If my southern black grandmother was alive, she’d disapprove of the following:
- My stubborn arrogance
- My four tattoos
- My refusal to grow and straighten “all that good pretty hair”
- My writing and releasing a book that discussed my sex life
- My sex life existing in the first place
- My blog where I “tell everybody all my damn business”
- My Instagram feed (especially the bikini and sports bra / yoga pics)
- My indifference toward the Browns and Cavs
- My ban on slips and shape wear in my wardrobe
- My predilection for tall, boyishly handsome, emotionally unavailable men
- My preference for dining out over cooking
- My continued disdain for household chores — especially dish washing (not even her switches from the trees in our backyard could whip that out of me)
I like to think I make her proud on Election Day.
I never heeded her warnings about people seeing through my dresses or found value in four hours over a hot stove, but she is my model for citizenship. Her grandchildren were the first generation of our family born with a government-protected right to vote. Since I was the grandchild who lived under her roof (and the brightest — don’t tell my cousins), she prioritized my political education; starting with the Cleveland Mayoral Race of 1989. Six-year-old me didn’t absorb much beyond the mutual hatred between the candidates and their devotees. In the end, it didn’t matter how many “Forbes for Mayor” stickers I collected after my grandmother and I left the polling location — “our guy” lost.
Then came the 1992 Presidential election. This time, I was a sophisticated eight-year-old third grader. Who needed the weekly Scholastic News when Grandma made me watch grown up news? “Four more years” and “No new taxes” were a “No.” Universal health care and a First Lady who was too smart to waste her time in a kitchen or a garden? Hell yes. Al Gore nailing Dan “Couldn’t Spell Potato” Quayle on supporting a woman’s right to choose? More hell yes (I didn’t know what we were choosing at the time, but as a little girl with big dreams, I appreciated the sentiment).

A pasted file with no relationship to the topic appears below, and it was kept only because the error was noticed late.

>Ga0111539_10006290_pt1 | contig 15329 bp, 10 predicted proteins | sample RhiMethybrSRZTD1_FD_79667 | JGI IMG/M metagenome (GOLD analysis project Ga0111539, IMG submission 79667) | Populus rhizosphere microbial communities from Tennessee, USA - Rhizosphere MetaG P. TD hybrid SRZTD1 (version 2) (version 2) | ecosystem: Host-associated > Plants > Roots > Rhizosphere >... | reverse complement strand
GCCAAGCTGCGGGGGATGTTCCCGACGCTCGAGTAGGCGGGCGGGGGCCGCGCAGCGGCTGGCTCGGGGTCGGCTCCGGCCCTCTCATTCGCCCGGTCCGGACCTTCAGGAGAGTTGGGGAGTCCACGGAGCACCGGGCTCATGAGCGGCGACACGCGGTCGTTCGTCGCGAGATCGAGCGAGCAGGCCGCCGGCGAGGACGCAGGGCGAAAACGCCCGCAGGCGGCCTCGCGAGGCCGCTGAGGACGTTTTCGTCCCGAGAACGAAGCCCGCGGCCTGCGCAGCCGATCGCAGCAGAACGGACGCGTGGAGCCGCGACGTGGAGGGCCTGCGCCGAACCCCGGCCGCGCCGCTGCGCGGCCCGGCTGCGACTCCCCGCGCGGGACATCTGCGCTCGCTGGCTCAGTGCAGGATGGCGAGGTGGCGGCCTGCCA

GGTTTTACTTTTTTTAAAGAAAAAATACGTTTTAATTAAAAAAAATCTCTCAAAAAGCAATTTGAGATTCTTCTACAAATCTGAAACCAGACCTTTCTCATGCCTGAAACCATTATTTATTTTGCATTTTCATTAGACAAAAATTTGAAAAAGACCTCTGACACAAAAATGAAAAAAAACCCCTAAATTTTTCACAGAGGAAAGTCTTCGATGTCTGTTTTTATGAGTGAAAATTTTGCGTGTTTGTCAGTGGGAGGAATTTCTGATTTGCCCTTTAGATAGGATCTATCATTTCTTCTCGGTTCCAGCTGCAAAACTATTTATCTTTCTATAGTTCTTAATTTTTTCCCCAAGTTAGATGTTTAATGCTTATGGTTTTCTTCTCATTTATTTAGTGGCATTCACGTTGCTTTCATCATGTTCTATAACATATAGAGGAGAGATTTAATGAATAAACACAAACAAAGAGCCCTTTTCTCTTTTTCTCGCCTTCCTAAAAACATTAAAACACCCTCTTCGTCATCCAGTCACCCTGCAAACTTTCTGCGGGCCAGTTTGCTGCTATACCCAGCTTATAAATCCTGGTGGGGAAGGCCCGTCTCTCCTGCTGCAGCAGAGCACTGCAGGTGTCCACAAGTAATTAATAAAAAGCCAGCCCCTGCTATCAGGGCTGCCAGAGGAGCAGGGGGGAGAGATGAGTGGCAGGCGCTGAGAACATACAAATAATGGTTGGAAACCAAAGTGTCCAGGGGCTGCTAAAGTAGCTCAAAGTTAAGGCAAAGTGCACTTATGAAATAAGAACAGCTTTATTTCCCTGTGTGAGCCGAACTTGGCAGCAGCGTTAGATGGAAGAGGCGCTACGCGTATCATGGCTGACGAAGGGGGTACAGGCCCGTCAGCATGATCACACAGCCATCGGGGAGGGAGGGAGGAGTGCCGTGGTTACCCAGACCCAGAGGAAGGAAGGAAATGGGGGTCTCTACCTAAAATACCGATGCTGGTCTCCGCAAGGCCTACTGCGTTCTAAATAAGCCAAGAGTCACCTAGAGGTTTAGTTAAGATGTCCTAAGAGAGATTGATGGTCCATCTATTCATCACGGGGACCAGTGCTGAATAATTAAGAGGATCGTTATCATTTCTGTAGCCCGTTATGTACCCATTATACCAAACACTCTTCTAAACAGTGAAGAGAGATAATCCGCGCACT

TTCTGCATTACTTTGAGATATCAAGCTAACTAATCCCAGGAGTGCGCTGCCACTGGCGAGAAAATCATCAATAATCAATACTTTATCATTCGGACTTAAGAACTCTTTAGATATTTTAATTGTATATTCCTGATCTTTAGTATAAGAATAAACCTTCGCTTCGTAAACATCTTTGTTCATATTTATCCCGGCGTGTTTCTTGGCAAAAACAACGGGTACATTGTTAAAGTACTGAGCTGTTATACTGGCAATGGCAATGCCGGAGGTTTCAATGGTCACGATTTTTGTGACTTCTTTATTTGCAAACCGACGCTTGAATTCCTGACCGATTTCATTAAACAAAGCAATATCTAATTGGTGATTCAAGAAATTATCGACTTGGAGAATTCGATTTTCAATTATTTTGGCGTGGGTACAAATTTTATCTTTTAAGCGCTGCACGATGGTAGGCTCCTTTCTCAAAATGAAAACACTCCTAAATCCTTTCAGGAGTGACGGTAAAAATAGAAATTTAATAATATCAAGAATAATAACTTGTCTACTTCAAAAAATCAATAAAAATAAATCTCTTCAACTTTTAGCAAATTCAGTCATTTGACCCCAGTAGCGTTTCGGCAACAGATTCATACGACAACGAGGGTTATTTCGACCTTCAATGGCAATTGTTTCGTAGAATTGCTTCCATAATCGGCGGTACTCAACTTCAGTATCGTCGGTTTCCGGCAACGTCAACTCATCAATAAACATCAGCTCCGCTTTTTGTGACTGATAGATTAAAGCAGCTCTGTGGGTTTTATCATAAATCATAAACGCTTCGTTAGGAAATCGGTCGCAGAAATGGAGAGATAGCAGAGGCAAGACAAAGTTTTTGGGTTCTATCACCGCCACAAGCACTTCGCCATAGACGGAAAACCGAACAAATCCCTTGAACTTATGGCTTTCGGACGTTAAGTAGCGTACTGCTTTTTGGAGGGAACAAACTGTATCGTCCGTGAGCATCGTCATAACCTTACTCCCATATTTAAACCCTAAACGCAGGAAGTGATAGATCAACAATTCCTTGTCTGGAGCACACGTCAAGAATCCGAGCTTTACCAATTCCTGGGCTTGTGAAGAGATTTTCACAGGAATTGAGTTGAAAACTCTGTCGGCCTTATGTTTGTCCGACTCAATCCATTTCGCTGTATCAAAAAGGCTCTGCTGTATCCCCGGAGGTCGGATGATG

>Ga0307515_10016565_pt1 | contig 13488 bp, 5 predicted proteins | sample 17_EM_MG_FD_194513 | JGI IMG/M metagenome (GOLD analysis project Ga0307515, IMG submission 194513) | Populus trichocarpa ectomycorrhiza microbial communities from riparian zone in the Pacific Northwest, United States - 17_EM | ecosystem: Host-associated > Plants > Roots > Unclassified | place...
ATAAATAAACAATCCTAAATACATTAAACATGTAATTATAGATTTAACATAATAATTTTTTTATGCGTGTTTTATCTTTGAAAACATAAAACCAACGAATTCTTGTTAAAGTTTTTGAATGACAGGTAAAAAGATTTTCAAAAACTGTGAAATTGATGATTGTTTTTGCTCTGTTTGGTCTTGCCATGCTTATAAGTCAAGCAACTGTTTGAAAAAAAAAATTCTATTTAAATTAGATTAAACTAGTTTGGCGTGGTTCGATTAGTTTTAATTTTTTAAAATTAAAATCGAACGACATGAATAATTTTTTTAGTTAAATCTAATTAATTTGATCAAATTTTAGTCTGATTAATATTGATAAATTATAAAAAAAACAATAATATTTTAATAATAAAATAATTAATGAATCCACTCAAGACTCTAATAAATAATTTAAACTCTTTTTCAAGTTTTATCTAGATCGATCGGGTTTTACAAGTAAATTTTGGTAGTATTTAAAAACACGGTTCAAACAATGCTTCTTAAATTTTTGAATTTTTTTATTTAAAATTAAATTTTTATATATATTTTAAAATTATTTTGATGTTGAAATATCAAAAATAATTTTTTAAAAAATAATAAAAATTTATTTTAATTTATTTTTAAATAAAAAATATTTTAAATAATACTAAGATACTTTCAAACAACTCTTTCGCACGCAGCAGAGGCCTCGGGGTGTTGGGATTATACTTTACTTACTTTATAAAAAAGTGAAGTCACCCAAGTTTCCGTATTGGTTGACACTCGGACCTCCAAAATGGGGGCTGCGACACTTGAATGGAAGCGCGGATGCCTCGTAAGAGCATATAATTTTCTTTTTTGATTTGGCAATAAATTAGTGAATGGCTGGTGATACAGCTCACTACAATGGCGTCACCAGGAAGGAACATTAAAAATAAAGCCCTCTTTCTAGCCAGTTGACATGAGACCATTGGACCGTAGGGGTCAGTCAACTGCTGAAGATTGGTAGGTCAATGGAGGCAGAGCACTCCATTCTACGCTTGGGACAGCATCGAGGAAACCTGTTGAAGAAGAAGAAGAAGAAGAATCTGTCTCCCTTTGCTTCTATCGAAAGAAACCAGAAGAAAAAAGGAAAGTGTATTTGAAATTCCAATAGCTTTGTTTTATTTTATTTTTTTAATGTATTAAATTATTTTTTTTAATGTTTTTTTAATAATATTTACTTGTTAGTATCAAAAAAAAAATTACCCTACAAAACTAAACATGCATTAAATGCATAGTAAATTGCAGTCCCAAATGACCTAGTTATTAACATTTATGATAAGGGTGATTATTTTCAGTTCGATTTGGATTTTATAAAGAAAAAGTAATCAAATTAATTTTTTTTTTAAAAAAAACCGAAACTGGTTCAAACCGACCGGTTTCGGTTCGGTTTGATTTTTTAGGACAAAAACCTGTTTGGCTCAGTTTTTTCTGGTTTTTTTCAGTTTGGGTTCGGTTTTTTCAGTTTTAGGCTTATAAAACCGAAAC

My grandmother and I never voted together. In December 2000, she suffered a massive stroke. She lived until 2010, but only pieces of her strong mind remained. (Even with a scrambled brain, she was furious about the Supreme Court “giving the Presidency to that damn Bush”). When I cast my vote for the first Black President in 2008, I bawled in the voting booth. I wished she could’ve voted. I wished she could revert to her pre-stroke self to discuss the magnitude of the moment with me.
Twenty-four years after being impressed by the lady too smart for baking and gardening, I voted for her. My grandmother would’ve done the same. While I doubt we’d have the same sensibilities (she’d have all the respectability politics and no interest in my feminism), I think she’d be happy she helped raise an informed, engaged, opinionated black woman. She’d be happy I live in a world with a female Presidential candidate from a major party.
She might not have enthusiastically been #WithHer. But she’d be damned proud her grandbaby is.